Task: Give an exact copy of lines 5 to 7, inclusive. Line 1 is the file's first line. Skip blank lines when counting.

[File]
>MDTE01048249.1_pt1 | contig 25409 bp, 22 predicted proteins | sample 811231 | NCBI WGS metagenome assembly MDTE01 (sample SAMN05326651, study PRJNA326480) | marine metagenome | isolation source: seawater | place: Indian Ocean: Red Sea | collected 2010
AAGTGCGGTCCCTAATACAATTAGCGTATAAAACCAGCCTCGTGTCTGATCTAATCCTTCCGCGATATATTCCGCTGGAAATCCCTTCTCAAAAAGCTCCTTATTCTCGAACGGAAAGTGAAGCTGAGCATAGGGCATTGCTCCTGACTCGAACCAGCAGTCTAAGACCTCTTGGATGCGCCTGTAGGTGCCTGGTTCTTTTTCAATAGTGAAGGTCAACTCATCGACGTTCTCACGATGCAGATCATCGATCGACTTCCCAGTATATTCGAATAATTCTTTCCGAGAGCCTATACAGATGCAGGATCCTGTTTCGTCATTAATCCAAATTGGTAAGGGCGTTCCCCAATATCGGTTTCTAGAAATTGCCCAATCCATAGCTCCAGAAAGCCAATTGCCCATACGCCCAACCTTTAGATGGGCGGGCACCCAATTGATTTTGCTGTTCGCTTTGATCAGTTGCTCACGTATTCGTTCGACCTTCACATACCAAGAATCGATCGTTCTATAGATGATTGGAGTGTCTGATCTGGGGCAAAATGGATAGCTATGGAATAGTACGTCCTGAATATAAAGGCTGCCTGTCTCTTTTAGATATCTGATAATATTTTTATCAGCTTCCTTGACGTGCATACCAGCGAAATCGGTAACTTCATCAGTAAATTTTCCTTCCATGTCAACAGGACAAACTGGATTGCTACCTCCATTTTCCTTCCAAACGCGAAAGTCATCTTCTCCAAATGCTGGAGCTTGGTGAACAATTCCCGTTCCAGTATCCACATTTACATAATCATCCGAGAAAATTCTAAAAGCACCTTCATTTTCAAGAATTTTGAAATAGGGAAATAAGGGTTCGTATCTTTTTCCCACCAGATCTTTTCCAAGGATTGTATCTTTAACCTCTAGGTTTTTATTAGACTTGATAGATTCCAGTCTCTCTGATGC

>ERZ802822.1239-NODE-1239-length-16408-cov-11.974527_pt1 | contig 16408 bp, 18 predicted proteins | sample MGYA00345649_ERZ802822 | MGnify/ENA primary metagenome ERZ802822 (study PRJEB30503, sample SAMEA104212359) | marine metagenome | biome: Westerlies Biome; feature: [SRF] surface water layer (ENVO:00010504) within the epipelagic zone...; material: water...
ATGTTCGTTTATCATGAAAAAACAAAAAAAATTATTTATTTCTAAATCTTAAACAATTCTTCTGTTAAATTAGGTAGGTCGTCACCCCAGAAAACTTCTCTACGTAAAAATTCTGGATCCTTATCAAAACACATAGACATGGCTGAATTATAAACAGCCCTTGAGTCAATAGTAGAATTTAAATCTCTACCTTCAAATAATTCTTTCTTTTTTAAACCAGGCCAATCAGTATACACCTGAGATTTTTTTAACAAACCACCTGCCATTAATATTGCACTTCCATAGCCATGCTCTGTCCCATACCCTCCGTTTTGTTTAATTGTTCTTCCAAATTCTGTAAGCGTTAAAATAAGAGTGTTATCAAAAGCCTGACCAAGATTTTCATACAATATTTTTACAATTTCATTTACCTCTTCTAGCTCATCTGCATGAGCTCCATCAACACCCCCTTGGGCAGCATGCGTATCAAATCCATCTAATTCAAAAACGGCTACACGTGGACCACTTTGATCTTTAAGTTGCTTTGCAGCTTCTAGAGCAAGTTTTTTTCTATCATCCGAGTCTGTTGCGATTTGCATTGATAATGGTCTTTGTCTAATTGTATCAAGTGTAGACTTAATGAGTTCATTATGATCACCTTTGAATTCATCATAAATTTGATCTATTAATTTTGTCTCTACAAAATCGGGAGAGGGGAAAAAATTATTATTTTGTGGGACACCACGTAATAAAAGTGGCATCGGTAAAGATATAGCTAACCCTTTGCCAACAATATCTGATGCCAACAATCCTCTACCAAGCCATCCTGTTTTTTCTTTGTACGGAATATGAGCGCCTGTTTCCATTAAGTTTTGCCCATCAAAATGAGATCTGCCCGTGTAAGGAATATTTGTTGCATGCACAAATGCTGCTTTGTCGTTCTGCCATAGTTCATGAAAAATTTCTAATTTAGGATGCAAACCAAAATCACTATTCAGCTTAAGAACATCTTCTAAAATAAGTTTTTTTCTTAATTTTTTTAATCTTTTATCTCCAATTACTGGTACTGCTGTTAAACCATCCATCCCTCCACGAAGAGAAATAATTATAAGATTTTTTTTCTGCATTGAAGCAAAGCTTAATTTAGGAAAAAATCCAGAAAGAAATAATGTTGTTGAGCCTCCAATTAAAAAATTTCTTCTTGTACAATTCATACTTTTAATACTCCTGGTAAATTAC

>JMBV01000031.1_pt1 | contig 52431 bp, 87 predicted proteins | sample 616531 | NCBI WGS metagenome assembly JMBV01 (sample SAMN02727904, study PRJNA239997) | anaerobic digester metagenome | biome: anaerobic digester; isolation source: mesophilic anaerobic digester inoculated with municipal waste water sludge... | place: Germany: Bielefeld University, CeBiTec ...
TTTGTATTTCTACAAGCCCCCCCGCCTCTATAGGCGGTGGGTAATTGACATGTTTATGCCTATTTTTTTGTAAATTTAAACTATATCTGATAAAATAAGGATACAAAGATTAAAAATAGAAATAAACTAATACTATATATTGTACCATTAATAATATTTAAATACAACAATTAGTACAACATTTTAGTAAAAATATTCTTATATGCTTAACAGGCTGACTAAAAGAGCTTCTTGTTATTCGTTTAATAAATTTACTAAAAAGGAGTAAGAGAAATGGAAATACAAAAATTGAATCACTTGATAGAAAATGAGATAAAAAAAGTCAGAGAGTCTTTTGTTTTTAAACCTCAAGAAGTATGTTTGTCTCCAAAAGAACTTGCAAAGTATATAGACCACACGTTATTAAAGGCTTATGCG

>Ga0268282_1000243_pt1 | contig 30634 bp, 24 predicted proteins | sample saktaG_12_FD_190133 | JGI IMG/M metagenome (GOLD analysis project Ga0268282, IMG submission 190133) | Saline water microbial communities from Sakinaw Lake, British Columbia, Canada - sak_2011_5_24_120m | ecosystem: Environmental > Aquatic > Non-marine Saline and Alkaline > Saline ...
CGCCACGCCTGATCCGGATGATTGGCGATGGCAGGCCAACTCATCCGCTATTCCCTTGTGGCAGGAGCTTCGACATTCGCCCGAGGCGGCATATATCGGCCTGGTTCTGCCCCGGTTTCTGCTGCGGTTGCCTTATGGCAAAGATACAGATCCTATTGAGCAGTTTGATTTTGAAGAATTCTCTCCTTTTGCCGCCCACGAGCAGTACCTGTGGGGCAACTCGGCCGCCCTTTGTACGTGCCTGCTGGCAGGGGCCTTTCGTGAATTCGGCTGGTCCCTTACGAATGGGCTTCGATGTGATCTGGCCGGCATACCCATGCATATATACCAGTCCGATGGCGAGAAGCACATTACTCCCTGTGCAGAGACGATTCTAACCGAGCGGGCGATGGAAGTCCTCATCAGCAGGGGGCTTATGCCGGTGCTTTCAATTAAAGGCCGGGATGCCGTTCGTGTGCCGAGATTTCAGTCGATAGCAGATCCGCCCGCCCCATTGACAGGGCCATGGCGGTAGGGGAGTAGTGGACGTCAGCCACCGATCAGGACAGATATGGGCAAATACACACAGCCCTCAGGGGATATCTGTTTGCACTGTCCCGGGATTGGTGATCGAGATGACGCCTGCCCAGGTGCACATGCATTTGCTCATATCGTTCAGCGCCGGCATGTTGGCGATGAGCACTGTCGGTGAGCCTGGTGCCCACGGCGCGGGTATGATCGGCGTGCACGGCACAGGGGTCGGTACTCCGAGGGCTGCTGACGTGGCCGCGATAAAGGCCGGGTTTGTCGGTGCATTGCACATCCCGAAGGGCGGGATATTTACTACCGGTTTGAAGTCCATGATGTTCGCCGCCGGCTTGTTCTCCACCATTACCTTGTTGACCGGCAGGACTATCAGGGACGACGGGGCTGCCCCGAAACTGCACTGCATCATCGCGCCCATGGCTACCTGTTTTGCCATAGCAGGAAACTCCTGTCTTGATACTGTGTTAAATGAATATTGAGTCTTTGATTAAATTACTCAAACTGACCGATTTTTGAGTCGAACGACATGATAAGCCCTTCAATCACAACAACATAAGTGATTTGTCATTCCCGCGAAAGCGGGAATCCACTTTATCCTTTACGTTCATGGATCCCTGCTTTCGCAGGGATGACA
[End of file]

>JMBV01000031.1_pt1 | contig 52431 bp, 87 predicted proteins | sample 616531 | NCBI WGS metagenome assembly JMBV01 (sample SAMN02727904, study PRJNA239997) | anaerobic digester metagenome | biome: anaerobic digester; isolation source: mesophilic anaerobic digester inoculated with municipal waste water sludge... | place: Germany: Bielefeld University, CeBiTec ...
TTTGTATTTCTACAAGCCCCCCCGCCTCTATAGGCGGTGGGTAATTGACATGTTTATGCCTATTTTTTTGTAAATTTAAACTATATCTGATAAAATAAGGATACAAAGATTAAAAATAGAAATAAACTAATACTATATATTGTACCATTAATAATATTTAAATACAACAATTAGTACAACATTTTAGTAAAAATATTCTTATATGCTTAACAGGCTGACTAAAAGAGCTTCTTGTTATTCGTTTAATAAATTTACTAAAAAGGAGTAAGAGAAATGGAAATACAAAAATTGAATCACTTGATAGAAAATGAGATAAAAAAAGTCAGAGAGTCTTTTGTTTTTAAACCTCAAGAAGTATGTTTGTCTCCAAAAGAACTTGCAAAGTATATAGACCACACGTTATTAAAGGCTTATGCG

>Ga0268282_1000243_pt1 | contig 30634 bp, 24 predicted proteins | sample saktaG_12_FD_190133 | JGI IMG/M metagenome (GOLD analysis project Ga0268282, IMG submission 190133) | Saline water microbial communities from Sakinaw Lake, British Columbia, Canada - sak_2011_5_24_120m | ecosystem: Environmental > Aquatic > Non-marine Saline and Alkaline > Saline ...